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Body Donors Intended to Aid Public Institution

March 15, 2004

My response to the question "Why all the fuss about the UCLA cadavers?" (letter, March 11) is that if my parents had wanted their bodies to go to some private institution they would have willed them to one. Their bodies were willed to UCLA because it is a public institution. The financial resources of public institutions are limited. They hoped to help a public institution have access to cadavers that might otherwise be too costly. Had UCLA seen fit to send their parts to some other public research facility I doubt they would have minded. They might not have minded if UCLA had benefited financially from what very likely did happen to their remains. They certainly would have objected to some UCLA employee benefiting financially.

Dawn Sharp


Stephen Giegerich's "Body of Knowledge Bound by Sacred Trust" (Commentary, March 11) began with an account of a medical student performing a circumcision on her cadaver. I am having trouble understanding why this was considered such an outrage. Perhaps an instructor could have illuminated the endeavor more. However, the student was not defiling her cadaver; actually, she was allowing it (a la Giegerich) to be her teacher yet again.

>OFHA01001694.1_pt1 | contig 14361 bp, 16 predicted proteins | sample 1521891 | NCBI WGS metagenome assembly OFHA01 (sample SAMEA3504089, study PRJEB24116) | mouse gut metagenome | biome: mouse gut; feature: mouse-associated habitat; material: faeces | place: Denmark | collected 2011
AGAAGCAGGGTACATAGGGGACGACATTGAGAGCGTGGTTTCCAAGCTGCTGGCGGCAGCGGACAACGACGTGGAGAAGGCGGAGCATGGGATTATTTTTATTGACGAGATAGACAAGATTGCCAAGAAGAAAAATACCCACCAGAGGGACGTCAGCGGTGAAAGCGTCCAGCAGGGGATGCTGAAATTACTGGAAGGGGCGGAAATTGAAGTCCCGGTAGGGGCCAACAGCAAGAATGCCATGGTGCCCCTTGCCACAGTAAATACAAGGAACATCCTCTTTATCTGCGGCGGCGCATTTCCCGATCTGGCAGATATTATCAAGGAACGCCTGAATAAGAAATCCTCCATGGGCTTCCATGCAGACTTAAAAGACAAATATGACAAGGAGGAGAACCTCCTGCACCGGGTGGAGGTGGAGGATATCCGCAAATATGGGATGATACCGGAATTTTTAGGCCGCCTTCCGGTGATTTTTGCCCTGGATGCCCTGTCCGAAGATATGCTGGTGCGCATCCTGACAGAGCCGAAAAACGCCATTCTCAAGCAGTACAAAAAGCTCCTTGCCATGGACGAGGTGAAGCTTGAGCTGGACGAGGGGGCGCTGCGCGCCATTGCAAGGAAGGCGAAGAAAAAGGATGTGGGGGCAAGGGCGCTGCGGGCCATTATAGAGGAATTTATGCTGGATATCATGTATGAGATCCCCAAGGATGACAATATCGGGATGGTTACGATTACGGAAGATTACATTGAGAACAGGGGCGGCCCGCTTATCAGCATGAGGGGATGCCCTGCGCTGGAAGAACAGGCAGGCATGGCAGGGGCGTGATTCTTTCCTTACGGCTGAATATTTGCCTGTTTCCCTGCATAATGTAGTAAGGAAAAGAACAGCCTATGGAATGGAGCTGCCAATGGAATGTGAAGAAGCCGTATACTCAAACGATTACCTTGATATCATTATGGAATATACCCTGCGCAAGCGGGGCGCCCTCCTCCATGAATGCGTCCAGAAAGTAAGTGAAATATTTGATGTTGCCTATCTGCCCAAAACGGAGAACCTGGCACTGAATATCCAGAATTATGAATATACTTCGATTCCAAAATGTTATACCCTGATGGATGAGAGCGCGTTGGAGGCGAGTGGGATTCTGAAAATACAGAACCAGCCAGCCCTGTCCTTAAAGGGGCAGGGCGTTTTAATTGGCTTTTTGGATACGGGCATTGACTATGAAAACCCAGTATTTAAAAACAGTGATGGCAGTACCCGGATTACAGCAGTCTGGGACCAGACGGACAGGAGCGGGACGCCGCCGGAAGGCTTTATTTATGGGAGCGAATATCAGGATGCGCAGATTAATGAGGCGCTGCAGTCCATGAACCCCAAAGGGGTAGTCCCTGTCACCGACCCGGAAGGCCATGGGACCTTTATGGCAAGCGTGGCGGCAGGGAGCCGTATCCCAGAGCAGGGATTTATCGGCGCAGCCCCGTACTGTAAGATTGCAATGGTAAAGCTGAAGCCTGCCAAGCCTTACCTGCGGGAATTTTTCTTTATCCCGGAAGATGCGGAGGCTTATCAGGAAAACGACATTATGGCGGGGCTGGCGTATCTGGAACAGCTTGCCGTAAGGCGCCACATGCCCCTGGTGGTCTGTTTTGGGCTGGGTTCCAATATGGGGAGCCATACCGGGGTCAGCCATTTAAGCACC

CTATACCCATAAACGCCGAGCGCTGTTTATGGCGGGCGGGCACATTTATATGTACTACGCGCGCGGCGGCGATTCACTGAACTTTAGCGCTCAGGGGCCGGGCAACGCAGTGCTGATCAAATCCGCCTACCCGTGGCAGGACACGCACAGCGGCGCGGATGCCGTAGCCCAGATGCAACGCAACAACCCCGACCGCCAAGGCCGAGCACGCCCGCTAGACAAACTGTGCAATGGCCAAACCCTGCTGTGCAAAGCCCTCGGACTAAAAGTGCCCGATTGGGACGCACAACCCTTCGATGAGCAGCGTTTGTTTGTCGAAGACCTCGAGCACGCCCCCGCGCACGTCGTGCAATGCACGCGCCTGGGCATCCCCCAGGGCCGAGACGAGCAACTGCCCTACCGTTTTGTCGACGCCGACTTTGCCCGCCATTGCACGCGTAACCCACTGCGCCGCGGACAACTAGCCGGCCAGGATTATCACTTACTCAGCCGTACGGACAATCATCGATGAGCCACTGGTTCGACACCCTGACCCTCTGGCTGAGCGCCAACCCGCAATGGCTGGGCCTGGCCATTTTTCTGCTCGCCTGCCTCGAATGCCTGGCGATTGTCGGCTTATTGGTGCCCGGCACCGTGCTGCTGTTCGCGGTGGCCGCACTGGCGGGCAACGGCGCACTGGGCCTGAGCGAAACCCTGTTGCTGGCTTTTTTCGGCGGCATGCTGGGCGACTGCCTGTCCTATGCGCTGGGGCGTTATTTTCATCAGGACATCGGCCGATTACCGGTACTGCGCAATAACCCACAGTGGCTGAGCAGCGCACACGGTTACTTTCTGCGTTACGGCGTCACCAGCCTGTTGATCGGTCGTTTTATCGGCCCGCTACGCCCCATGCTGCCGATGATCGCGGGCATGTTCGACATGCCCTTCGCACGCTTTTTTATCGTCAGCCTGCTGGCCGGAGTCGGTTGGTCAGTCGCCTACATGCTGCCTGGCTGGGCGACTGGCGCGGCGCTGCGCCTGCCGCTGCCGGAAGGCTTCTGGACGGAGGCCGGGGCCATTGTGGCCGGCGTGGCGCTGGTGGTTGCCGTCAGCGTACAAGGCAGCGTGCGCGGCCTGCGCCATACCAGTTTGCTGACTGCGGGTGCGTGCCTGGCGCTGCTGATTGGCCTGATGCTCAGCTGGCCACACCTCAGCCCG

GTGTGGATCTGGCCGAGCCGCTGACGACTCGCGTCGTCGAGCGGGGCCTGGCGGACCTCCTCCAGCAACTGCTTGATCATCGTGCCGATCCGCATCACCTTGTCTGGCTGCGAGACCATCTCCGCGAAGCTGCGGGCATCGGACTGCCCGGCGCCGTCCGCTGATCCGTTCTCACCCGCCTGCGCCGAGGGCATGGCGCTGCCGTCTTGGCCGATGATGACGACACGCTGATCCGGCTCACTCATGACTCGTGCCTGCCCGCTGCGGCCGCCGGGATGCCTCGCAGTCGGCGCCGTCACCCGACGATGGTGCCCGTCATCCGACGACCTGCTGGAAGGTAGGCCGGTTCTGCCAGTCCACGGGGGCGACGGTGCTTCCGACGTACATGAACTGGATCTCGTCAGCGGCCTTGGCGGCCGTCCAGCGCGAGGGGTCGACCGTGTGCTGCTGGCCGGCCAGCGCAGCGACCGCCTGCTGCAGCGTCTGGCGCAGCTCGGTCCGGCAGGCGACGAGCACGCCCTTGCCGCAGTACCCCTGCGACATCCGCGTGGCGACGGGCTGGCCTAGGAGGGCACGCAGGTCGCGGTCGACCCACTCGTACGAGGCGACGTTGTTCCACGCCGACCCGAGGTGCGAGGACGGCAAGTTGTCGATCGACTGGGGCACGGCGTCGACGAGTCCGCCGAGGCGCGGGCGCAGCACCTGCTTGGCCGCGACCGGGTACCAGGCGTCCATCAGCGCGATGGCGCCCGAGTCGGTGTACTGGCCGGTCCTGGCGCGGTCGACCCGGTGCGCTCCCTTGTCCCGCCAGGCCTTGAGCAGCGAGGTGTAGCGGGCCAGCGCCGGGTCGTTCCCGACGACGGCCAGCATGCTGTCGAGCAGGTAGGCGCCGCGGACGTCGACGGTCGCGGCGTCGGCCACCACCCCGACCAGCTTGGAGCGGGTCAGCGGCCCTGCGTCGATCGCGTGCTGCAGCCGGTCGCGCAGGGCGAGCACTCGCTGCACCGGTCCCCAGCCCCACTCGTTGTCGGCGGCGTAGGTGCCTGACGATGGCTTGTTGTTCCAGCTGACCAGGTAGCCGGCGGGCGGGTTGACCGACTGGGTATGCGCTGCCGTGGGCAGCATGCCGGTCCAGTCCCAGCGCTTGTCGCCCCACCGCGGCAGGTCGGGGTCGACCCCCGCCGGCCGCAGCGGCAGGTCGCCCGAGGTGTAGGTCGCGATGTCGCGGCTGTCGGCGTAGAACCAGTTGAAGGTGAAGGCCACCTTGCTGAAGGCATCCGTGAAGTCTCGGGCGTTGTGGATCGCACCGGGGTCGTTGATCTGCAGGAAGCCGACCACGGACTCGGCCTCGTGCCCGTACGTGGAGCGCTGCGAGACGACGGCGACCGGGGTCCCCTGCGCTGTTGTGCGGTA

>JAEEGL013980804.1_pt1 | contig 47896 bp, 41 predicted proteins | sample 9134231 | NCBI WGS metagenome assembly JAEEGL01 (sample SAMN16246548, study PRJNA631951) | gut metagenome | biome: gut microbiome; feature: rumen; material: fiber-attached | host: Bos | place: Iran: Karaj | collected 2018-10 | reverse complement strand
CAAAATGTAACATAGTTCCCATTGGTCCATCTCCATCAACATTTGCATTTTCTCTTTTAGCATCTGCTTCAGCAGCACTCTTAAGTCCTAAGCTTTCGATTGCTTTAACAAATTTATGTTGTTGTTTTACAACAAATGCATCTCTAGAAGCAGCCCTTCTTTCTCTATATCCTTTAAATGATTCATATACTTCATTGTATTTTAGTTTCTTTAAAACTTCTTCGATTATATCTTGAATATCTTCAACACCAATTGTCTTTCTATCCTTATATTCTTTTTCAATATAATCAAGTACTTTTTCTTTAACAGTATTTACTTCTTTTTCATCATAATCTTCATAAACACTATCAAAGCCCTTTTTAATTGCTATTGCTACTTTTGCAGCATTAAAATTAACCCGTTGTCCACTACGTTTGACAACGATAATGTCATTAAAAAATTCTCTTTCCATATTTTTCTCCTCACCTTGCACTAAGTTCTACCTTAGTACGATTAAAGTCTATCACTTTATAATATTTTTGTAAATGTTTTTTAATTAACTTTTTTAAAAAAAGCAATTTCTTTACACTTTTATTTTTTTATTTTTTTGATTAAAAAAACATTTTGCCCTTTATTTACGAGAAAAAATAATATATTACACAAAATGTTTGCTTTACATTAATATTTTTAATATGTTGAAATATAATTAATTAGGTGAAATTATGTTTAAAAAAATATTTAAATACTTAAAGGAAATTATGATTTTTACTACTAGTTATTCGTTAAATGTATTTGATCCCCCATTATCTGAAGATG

Sara Epstein MD

Los Angeles


Don't Blame the Guards

The Times unfairly castigates prison guards in its March 10 editorial when it says, "No other California union's success for its members has been so disastrous to public safety ... the adult system has perhaps the nation's worst recidivism rate."

Recidivism is mainly a function of length of sentence. It is partly a function of prison crowding. Sentences are getting longer in California, and the prisons are getting more crowded. We need to increase the scope of community programs to stop criminality before it starts. Let's not blame the guards for our failure to adopt progressive methods for nipping crime in the bud.

Jerrold Cohen

Seal Beach


Unequal Punishment

Re "Woman Gets 6-Month Jail Term in Boys' Heat Deaths," March 10: A white university professor in Irvine inadvertently left his child in a hot automobile last August and the child died. That, according to officials, was an accident, and the professor was not charged with a crime. An African American woman in Lancaster inadvertently left her two foster children in a hot automobile and the children died. That was deemed a crime and the woman must serve six months in jail, plus a lengthy probation.

It seems that ranking near the bottom in education is not the only thing that Mississippi and California have in common.

Jim Roberson


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